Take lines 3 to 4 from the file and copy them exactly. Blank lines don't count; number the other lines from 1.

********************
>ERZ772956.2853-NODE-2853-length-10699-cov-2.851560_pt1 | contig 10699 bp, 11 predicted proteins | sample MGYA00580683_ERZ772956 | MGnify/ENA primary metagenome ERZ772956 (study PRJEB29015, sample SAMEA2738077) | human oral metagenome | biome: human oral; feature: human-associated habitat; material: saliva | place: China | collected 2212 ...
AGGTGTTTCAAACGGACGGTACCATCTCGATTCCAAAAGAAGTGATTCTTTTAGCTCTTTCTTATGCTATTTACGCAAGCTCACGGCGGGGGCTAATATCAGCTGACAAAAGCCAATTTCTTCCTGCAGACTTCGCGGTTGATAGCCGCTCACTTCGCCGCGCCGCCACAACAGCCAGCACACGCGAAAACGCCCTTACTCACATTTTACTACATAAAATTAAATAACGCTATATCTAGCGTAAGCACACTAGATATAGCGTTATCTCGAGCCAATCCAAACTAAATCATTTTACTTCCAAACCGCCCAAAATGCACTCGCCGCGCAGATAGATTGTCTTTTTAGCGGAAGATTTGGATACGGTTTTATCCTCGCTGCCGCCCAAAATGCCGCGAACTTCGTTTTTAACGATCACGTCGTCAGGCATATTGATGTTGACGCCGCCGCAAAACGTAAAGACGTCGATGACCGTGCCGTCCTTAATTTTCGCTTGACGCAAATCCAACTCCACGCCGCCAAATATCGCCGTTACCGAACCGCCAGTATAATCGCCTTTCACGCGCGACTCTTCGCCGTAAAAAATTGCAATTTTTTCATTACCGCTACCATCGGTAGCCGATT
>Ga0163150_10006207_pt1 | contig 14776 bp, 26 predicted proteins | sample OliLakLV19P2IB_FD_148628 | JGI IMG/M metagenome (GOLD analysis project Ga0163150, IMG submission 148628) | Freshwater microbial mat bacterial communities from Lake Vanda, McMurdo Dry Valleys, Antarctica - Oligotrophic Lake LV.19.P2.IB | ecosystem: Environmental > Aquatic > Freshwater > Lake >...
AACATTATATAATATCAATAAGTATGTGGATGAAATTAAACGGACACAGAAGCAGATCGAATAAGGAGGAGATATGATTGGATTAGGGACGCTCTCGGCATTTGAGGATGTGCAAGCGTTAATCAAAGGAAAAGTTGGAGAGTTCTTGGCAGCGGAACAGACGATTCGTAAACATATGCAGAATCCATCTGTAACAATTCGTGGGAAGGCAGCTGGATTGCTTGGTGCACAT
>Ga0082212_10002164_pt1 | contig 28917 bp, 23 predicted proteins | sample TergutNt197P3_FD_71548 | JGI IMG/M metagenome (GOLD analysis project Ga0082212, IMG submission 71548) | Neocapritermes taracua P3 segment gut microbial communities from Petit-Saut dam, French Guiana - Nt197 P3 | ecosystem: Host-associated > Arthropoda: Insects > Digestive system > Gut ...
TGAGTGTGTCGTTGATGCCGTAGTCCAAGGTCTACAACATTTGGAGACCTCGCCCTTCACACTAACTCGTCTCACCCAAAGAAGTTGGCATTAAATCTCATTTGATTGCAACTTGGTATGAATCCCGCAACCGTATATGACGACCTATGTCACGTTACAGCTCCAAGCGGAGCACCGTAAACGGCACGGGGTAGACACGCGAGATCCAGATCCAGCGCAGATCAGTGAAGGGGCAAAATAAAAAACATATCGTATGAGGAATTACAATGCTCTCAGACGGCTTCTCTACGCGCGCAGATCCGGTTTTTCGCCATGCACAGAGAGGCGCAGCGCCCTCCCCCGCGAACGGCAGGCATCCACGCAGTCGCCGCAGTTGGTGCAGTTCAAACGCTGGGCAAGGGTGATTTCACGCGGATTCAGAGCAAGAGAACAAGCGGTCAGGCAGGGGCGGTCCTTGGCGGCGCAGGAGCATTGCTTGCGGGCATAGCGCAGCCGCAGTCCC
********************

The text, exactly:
>Ga0163150_10006207_pt1 | contig 14776 bp, 26 predicted proteins | sample OliLakLV19P2IB_FD_148628 | JGI IMG/M metagenome (GOLD analysis project Ga0163150, IMG submission 148628) | Freshwater microbial mat bacterial communities from Lake Vanda, McMurdo Dry Valleys, Antarctica - Oligotrophic Lake LV.19.P2.IB | ecosystem: Environmental > Aquatic > Freshwater > Lake >...
AACATTATATAATATCAATAAGTATGTGGATGAAATTAAACGGACACAGAAGCAGATCGAATAAGGAGGAGATATGATTGGATTAGGGACGCTCTCGGCATTTGAGGATGTGCAAGCGTTAATCAAAGGAAAAGTTGGAGAGTTCTTGGCAGCGGAACAGACGATTCGTAAACATATGCAGAATCCATCTGTAACAATTCGTGGGAAGGCAGCTGGATTGCTTGGTGCACAT